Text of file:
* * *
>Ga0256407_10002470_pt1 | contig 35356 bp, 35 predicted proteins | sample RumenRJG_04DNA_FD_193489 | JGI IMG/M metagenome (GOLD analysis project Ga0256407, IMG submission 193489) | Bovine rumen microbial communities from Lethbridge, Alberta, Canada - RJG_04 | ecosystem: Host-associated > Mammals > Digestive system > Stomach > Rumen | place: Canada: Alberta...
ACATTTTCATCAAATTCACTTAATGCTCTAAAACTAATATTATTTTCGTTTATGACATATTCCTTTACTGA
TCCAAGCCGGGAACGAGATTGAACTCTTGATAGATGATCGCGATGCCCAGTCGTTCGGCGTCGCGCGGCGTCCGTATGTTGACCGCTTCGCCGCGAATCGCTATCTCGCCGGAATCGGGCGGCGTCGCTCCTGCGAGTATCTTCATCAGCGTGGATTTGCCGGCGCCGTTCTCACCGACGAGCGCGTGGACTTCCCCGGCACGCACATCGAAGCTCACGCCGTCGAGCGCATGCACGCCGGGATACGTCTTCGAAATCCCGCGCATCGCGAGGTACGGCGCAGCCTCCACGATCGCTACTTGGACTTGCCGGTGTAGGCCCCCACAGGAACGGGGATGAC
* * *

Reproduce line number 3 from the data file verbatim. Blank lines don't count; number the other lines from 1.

TCCAAGCCGGGAACGAGATTGAACTCTTGATAGATGATCGCGATGCCCAGTCGTTCGGCGTCGCGCGGCGTCCGTATGTTGACCGCTTCGCCGCGAATCGCTATCTCGCCGGAATCGGGCGGCGTCGCTCCTGCGAGTATCTTCATCAGCGTGGATTTGCCGGCGCCGTTCTCACCGACGAGCGCGTGGACTTCCCCGGCACGCACATCGAAGCTCACGCCGTCGAGCGCATGCACGCCGGGATACGTCTTCGAAATCCCGCGCATCGCGAGGTACGGCGCAGCCTCCACGATCGCTACTTGGACTTGCCGGTGTAGGCCCCCACAGGAACGGGGATGAC